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N.Y. Dealers Threaten to Sue Fiat Chrysler Over Sales Tactics

Gabrielle Coppola

(Bloomberg) -- Fiat Chrysler Automobiles NV dealers in New York escalated a months-long feud with the manufacturer regarding its sales practices by threatening to sue over incentives that may disadvantage smaller stores.

The cease-and-desist letter sent this month by the New York State Automobile Dealers Association is the starkest indication yet of tensions that Bloomberg News first reported in November. The frustrations spring from Fiat Chrysler adopting a system that attempts to anticipate the types of vehicles dealers are likely to order and aligns those internal analytics with manufacturing.

Mismatches between the models Fiat Chrysler has been building and the cars and trucks that dealers actually order saddled the company with tens of thousands of unassigned vehicles last year. The automaker has cleared that inventory by offering incentives that have been cause for consternation at the dealer level.

Fiat Chrysler has been sending daily emails to dealers across the country offering $1,500 “bonus cash coupons” to entice them to take cars from its inventory pool, according to the letter Robert Vancavage, the president of the New York dealers association, sent to Reid Bigland, the automaker’s U.S. sales chief. Dealers can apply the coupons to any model. The more cars and trucks they agree to take on from the pool, the more funds they get from the manufacturer to help sell cars without sacrificing their own profits.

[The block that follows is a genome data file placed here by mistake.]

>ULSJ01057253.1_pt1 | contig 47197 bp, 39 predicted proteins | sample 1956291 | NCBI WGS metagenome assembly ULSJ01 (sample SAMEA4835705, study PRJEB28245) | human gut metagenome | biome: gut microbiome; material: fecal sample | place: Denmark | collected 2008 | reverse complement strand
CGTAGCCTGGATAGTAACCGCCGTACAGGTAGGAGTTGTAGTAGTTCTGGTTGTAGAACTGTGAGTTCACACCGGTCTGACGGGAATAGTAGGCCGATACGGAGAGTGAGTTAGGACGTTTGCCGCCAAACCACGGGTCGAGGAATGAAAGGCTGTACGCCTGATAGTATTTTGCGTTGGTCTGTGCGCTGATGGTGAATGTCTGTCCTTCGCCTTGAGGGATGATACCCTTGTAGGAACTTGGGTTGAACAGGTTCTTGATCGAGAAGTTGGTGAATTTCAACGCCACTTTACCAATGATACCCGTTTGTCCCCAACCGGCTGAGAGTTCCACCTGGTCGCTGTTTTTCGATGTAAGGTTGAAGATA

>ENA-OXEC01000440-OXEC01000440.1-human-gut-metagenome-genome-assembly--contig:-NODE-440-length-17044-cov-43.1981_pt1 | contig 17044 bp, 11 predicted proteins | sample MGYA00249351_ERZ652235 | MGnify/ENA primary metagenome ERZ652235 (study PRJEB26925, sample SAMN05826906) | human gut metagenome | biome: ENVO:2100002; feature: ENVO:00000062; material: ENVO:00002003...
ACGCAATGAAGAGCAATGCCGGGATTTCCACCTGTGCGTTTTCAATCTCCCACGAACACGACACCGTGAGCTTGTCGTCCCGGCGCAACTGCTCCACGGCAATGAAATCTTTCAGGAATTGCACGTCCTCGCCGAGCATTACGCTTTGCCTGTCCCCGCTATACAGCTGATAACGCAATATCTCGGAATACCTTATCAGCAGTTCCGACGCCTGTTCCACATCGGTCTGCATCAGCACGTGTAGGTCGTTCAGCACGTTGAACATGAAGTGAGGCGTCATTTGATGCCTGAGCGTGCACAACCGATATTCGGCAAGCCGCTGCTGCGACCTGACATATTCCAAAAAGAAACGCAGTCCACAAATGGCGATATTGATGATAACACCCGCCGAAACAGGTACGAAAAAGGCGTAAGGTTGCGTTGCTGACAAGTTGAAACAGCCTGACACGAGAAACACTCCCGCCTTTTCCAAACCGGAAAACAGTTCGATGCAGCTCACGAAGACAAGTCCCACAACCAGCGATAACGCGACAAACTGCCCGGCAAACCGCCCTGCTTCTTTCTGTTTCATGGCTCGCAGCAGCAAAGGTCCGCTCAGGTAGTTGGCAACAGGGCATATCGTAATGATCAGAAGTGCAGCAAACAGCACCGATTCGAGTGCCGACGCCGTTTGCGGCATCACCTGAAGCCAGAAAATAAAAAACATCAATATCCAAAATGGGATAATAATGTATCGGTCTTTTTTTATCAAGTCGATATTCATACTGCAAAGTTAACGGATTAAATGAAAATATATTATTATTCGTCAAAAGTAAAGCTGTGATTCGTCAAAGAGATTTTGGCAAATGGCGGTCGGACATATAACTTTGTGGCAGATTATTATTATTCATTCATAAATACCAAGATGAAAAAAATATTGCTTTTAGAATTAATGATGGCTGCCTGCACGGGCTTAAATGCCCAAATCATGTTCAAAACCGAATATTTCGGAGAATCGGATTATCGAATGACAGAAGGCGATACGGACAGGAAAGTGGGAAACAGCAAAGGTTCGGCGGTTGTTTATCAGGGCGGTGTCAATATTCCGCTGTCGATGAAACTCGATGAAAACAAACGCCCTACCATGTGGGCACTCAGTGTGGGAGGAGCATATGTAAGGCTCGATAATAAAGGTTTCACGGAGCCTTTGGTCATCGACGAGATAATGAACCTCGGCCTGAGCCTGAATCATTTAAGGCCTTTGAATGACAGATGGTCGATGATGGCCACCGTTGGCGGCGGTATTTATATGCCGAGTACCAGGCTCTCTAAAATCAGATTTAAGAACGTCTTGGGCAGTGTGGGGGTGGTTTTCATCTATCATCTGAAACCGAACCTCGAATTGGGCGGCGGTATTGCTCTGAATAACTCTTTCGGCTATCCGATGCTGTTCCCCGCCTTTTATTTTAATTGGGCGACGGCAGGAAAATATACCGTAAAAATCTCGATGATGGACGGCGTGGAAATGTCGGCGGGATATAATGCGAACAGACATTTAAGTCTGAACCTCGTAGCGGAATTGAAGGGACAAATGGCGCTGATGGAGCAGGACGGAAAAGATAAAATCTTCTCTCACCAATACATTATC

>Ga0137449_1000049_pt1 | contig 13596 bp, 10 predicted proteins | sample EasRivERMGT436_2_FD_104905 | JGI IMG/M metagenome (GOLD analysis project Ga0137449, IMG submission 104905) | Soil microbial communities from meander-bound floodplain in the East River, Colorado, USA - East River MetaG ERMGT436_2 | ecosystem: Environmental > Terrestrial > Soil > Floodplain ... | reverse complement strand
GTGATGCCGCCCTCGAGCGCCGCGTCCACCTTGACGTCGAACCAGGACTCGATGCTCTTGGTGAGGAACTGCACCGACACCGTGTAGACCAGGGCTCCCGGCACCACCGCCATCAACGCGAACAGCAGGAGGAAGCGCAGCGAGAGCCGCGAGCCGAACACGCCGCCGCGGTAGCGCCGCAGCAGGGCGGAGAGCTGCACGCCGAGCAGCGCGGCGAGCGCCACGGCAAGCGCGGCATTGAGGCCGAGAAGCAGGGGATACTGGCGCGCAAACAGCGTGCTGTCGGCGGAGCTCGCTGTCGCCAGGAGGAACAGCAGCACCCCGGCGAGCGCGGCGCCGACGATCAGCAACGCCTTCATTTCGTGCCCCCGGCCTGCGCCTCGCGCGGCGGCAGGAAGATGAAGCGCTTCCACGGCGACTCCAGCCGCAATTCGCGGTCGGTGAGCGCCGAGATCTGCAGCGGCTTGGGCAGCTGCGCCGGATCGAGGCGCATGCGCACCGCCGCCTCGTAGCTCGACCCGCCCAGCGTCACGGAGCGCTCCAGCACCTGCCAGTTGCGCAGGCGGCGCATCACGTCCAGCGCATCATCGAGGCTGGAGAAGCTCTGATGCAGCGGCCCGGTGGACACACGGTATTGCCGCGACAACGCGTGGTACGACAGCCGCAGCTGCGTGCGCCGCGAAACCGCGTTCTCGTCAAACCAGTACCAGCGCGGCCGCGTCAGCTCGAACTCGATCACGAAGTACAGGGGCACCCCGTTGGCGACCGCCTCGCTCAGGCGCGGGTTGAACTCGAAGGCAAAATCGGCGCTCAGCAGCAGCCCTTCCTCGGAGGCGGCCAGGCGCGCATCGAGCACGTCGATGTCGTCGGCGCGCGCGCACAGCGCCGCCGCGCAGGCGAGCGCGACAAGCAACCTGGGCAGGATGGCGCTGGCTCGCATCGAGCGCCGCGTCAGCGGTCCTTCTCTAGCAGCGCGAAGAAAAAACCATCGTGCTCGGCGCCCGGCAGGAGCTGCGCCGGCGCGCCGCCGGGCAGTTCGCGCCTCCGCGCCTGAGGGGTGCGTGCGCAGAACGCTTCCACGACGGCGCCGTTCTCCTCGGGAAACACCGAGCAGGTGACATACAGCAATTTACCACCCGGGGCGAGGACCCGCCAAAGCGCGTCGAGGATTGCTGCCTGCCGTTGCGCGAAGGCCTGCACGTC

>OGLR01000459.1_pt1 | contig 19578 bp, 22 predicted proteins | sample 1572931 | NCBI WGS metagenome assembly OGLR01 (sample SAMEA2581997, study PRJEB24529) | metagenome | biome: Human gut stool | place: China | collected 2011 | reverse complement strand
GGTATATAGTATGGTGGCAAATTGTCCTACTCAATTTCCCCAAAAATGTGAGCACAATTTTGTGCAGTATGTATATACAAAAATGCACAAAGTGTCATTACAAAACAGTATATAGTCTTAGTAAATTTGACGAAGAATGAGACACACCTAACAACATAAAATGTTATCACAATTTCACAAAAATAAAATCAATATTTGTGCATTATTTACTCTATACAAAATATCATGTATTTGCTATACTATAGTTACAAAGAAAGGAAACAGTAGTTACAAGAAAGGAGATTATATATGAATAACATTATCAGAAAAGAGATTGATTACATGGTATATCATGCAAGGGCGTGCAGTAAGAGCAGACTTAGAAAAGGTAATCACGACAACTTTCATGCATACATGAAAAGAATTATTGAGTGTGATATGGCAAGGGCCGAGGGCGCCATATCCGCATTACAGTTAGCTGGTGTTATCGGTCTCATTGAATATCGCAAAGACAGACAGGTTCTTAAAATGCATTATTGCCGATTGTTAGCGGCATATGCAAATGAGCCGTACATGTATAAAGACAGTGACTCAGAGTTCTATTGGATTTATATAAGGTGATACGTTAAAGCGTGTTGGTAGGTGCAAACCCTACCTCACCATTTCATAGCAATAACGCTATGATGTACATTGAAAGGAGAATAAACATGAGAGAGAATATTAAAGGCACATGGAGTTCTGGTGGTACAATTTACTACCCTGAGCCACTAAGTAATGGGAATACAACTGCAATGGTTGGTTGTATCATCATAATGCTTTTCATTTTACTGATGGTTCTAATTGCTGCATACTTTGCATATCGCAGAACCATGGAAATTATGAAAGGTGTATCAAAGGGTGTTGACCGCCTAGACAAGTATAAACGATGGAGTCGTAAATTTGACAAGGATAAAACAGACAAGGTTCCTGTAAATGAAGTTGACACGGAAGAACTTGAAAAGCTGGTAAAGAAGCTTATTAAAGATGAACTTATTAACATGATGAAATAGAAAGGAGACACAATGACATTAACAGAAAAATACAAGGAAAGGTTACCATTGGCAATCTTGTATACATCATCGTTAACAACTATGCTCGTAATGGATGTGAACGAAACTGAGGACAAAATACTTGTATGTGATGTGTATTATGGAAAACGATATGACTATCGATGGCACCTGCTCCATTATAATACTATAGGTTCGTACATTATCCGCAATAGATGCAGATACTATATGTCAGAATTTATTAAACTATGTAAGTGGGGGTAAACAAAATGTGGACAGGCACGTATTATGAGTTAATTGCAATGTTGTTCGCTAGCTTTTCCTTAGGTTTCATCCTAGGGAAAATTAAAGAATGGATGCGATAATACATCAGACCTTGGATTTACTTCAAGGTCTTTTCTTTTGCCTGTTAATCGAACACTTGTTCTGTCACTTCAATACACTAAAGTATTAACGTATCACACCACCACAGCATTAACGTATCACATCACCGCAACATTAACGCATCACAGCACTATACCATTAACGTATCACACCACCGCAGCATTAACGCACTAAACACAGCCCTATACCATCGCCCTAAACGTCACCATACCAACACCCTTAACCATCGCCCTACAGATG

“A larger dealer with broader spending resources allotted for vehicle acquisitions will have an unfair advantage over a smaller dealer,” Vancavage wrote in the Feb. 6 letter, which was viewed by Bloomberg News. “In practice, the programs have created discriminatory and illegal two-tiered pricing in favor of larger, competitive Fiat Chrysler dealers compared to smaller dealers.”

Vancavage didn’t respond to requests seeking comment on the letter. A Fiat Chrysler spokesman declined to comment.

Dealers have said Fiat Chrysler’s practices amount to running a sales bank. The decades-old practice is frowned upon in the industry because it’s seen as a way for manufacturers to put off having to slow production.

Fiat Chrysler has disputed the characterization and said the buildup of unassigned cars has been a side effect of a data-driven production strategy that it says is reducing costs. The company expects to keep boosting profit this year by increasing sales of Ram pickups as it finalizes a merger with France’s PSA Group.

Dealers typically place orders with manufacturers about a month in advance of taking delivery, and the company tailors production to meet that demand. Vancavage wrote that the approach Fiat Chrysler has taken lately “appears to be outside FCA’s normal vehicle allocation to dealers.”

In September, Fiat Chrysler agreed to pay a $40 million penalty related to filing years of sales reports the U.S. Securities and Exchange Commission said were fraudulent. The agency investigated after a disgruntled dealer filed an antitrust lawsuit that was later settled.

To contact the reporter on this story: Gabrielle Coppola in New York at gcoppola@bloomberg.net

To contact the editors responsible for this story: Craig Trudell at ctrudell1@bloomberg.net, Tony Robinson

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